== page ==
New Missile Tracking Satellites Could Be in Orbit by 2025

The Defense Department could have higher-resolution, global missile warning and tracking in place as soon as 2025. 

Congress seeded “Tranche 1” of the Space Development Agency’s Tracking Layer of its planned multi-use satellite constellation in the newly passed fiscal 2022 spending bill. The extra $550 million Congress gave SDA, above what the Pentagon asked for, in fiscal 2022 means the Tracking Layer could go live in early 2025 instead of in 2026. 

SDA awarded contracts to SpaceX and L3Harris Technologies in October 2021 to build the first generation of Tracking Layer satellites, which SDA refers to as “Tranche 0.” In a call with reporters March 15, an official said the $550 million is only the beginning of funding Tranche 1, estimating that the first batch of 28 satellites in Tranche 1 of the Tracking Layer will total $2.5 billion. The remainder would have to come from future budgets.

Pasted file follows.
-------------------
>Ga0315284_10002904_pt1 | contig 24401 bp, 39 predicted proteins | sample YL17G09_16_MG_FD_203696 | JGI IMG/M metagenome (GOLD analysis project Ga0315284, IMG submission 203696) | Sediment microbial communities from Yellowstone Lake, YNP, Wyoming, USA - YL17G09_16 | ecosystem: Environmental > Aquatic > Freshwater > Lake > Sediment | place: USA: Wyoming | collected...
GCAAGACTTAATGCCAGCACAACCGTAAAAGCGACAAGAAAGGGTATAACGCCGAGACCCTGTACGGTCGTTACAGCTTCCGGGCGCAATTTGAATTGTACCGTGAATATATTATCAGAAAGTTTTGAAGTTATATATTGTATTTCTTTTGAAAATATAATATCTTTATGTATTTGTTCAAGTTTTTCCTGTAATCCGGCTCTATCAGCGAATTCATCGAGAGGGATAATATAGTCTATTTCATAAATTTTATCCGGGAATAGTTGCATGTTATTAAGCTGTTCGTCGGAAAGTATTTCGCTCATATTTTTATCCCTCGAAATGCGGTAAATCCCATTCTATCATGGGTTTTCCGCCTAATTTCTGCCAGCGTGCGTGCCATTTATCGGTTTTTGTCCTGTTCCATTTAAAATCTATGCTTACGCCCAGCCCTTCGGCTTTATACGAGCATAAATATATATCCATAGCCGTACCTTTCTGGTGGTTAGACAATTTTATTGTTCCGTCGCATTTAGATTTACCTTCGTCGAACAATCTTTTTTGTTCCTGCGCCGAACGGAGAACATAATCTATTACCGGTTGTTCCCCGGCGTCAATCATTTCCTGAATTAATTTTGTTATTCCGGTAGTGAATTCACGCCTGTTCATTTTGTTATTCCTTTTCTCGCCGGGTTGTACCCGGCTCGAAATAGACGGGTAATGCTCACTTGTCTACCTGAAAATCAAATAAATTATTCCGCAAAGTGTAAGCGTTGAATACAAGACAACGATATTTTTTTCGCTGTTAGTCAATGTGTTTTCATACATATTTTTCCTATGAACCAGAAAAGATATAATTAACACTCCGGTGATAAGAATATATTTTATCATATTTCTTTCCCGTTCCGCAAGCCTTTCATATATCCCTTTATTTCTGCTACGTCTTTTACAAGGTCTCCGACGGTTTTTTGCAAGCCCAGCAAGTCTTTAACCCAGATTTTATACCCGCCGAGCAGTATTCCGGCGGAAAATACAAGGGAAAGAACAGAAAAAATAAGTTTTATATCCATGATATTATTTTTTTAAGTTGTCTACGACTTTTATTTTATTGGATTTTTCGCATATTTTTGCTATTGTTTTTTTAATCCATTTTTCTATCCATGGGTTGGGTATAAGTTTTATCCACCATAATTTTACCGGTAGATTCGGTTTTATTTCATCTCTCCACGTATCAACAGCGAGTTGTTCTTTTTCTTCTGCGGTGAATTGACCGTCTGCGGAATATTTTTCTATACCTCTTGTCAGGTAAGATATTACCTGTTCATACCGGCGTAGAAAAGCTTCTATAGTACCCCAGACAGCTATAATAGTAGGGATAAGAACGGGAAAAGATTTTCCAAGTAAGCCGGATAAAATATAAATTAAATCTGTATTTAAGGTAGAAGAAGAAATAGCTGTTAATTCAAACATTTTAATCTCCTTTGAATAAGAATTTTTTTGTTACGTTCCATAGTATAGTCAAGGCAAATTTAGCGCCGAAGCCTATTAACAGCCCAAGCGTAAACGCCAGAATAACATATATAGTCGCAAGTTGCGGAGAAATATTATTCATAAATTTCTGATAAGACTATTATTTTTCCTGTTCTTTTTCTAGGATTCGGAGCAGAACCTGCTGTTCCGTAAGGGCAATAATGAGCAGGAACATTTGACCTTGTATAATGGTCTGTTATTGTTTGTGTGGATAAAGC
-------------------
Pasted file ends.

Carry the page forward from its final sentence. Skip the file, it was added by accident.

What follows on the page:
Similar to SDA’s Transport Layer of satellites for moving data around, batches of new satellites would also refresh the Tracking Layer every two years. Each Tracking Layer satellite should last four or five years.   

Being situated in low Earth orbit will give the Tracking Layer satellites an advantage over DOD’s current infrared satellites orbiting higher up, an official said, in part because of proximity. With more satellites, the constellation will also be more resilient.

The SDA relocates in fiscal 2022 from its place in the DOD’s organizational chart within the office of the undersecretary of defense for research and engineering to become part of the Space Force. It awarded contracts for the 126 satellites that will make up “Tranche 1” of the Transport Layer in February, dividing up the work between Lockheed Martin, Northrop Grumman, and York Space Systems.